People with anxiety, depression, bipolar disorder and schizophrenia are more likely to have sleep problems than others, according to a new study. Photo by StockSnap/Pixabay
Oct. 12 (UPI) -- People with mental health disorders are more likely to have sleep problems than those who do not have the disorders, a study published Tuesday by PLOS Medicine found.
Adults with severe depression, as well as anxiety, schizophrenia and bipolar disorder tend to go to bed later and wake up later than those without these illnesses, the data showed.
In addition, those with mental illnesses have lower "sleep efficiency," meaning they sleep less soundly and wake up more frequently than people who have not been diagnosed with a mental health disorder, the researchers said.
"We found that people who had ever been diagnosed with mental illness in their lifetime tended to have changes in sleep patterns, usually for the worse ," study co-author Michael Wainberg told UPI in an email.
"That was true for all four categories of diagnoses we looked at and for nearly every sleep parameter we looked at," said Wainberg, a post-doctoral researcher at Center for Addiction and Mental Health's Krembil Center for Neuroinformatics in Toronto.
Earlier research has found that up to 80% of people with mental health disorders have problems falling asleep and staying asleep, according to Harvard Medical School.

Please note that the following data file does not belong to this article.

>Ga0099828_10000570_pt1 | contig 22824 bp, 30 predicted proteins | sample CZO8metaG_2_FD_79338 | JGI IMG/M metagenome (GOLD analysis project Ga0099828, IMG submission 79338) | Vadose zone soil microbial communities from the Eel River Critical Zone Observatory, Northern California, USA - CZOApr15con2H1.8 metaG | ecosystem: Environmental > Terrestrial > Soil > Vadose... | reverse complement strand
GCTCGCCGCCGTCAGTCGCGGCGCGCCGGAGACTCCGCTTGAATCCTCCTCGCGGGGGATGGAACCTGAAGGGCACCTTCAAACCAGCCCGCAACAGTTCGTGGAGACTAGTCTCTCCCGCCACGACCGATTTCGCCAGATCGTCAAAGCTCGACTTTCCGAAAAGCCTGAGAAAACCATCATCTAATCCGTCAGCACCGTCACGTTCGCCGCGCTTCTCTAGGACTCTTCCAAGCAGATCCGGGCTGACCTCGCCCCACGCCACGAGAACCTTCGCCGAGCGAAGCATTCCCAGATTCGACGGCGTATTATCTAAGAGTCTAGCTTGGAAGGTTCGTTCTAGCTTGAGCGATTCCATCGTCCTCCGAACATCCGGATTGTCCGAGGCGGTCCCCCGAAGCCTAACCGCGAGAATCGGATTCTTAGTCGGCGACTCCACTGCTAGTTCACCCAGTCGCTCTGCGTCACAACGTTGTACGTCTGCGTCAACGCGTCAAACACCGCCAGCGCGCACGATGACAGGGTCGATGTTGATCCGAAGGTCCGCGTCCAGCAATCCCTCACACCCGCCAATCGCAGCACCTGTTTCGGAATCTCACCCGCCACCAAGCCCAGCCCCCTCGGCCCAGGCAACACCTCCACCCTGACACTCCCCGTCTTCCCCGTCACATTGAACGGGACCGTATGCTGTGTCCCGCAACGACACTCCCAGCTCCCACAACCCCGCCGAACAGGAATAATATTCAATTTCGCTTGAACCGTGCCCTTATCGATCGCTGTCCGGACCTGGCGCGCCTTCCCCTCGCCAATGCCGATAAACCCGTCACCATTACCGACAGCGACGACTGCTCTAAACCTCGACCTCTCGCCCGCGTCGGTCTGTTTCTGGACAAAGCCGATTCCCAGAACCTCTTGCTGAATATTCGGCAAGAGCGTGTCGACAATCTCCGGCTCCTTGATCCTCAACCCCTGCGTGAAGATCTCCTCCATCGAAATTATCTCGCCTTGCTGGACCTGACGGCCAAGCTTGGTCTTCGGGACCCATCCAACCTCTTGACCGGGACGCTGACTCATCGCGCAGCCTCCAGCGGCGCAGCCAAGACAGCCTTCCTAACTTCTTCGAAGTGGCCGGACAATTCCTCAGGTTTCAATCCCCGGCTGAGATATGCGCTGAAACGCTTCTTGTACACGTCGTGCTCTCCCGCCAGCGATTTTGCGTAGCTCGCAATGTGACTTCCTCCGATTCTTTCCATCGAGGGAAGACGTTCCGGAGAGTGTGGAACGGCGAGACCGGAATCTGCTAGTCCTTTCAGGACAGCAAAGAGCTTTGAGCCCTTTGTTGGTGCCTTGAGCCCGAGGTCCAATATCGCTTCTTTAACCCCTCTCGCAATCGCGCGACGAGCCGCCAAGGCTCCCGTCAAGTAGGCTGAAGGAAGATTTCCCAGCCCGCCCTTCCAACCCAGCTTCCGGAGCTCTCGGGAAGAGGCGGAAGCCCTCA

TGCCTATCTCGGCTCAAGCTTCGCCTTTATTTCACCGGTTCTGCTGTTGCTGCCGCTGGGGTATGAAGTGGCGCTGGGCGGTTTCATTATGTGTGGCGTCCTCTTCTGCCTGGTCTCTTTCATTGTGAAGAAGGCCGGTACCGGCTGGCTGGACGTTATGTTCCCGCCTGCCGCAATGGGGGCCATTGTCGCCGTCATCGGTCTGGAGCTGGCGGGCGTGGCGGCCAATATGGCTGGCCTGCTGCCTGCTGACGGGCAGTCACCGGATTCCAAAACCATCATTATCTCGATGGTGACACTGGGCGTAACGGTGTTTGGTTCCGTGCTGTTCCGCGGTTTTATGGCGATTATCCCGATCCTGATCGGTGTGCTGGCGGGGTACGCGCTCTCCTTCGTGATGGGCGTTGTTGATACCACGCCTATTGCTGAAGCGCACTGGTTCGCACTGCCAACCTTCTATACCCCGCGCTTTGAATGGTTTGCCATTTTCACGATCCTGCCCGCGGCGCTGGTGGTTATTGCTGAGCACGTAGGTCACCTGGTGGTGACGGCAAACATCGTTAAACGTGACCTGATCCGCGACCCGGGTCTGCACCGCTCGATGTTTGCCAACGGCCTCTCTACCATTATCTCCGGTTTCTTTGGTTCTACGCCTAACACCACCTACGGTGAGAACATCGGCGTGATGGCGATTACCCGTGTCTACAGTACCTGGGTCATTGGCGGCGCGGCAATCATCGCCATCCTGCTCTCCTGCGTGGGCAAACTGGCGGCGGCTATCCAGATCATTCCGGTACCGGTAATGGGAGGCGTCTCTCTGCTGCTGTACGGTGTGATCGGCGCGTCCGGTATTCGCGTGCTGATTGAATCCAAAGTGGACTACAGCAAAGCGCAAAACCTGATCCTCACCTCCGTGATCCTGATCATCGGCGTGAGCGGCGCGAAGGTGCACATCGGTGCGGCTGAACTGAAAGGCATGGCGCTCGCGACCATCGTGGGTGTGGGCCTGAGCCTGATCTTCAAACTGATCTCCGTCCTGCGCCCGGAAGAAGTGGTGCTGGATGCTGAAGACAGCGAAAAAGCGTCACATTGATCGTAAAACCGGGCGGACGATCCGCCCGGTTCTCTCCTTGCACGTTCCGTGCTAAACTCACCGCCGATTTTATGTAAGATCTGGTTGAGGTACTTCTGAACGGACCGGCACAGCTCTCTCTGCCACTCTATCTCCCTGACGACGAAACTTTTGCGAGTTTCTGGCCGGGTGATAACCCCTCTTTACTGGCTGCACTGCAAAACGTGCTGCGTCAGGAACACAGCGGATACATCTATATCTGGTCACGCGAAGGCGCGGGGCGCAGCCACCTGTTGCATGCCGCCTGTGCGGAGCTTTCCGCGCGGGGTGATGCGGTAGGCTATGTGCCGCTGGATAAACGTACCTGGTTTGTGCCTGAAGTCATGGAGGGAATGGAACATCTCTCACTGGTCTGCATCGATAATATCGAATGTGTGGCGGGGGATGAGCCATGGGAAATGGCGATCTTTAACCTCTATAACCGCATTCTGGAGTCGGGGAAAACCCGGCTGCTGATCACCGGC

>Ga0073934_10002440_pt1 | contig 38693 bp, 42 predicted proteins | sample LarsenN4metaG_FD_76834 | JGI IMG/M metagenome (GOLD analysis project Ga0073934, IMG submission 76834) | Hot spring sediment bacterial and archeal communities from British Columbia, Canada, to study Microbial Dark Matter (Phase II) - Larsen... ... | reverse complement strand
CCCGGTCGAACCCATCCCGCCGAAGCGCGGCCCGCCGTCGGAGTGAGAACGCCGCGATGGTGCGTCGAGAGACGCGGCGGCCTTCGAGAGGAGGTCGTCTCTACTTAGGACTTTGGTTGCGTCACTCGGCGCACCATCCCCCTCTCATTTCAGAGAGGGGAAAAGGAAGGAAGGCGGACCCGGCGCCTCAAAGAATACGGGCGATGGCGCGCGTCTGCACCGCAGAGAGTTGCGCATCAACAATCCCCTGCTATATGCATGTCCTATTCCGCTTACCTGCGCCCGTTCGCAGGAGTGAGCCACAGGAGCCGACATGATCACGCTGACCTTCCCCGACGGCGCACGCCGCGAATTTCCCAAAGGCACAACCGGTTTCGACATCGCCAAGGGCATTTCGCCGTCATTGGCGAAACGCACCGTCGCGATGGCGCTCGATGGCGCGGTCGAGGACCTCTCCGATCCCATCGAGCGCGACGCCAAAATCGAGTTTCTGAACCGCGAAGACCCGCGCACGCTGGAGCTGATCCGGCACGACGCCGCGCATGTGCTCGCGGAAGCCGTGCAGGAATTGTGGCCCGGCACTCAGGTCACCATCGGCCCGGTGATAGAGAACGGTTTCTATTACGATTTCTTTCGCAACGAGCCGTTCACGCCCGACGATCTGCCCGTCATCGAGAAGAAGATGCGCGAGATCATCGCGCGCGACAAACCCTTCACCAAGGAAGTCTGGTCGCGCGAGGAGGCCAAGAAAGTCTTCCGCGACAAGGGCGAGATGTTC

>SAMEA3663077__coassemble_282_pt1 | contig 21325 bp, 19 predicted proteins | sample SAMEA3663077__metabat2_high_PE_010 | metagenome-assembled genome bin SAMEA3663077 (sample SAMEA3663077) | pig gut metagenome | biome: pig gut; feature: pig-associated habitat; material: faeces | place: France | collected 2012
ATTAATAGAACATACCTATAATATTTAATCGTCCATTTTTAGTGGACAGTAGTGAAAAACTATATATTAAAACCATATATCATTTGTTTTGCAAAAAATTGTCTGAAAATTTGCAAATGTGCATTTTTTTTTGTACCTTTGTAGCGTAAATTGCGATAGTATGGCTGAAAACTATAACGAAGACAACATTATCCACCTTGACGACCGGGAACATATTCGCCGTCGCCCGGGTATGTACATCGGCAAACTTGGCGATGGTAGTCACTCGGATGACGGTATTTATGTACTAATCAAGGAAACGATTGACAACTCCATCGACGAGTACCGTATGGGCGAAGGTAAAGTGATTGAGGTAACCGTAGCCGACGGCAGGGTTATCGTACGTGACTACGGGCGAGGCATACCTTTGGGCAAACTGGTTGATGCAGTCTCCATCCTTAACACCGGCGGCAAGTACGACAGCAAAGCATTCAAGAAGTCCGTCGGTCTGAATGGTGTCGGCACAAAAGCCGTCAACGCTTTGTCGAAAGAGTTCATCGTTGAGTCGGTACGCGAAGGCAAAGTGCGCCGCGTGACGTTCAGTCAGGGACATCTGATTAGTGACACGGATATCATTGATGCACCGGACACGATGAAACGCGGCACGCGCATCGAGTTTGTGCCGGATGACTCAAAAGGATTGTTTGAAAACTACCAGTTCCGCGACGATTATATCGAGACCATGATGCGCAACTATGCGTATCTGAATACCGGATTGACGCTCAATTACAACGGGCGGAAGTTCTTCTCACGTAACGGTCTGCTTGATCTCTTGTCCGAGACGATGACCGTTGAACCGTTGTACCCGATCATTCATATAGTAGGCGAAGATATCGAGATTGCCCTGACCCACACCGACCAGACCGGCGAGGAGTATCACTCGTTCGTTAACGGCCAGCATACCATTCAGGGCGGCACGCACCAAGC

One such study suggests that mental health disorders may interfere with the body's circadian rhythms, the internal process in the body that regulates the sleep-wake cycle.
For this study, Wainberg and his colleagues analyzed accelerometer data for more than 89,000 people ages 43 to 79 years, roughly 2,500 of whom had been diagnosed with one of the four mental health disorders.
Study participants were asked to wear an accelerometer, the Axivity AX3, a device that measures body movement, on their wrists for seven days.
The device enabled researchers to estimate the times participants went to sleep and woke up each night, as well as sleep duration. They provided information on participants' sleep efficiency, or how soundly they slept, based on their movements after falling asleep.
Study participants also kept a record of when they went to sleep and woke up each day, along with their assessments of their sleep quality.
Participants who had been diagnosed with mental health disorders went to bed up to two hours later than those who did not have a diagnosis, the data showed. They also woke up roughly an hour later and slept about 50 minutes longer.
However, those with mental health disorders also tended to wake up more frequently during the night, need more naps during the day and have greater variability in their bedtimes and sleep duration than those who did not have these disorders.
The relationship between sleep and mental health is "bi-directional," meaning poor sleep contributes to poor mental health and poor mental health contributes to poor sleep, according to Wainberg.
"We're not advocating that everyone concerned about their sleep should go out and buy a sleep tracker," Wainberg said.
"If you're concerned about how you're sleeping, you're better off talking to your doctor and practicing good sleep hygiene -- having a consistent day-to-day sleep schedule, not eating or using electronics right before bed, that kind of thing," he said.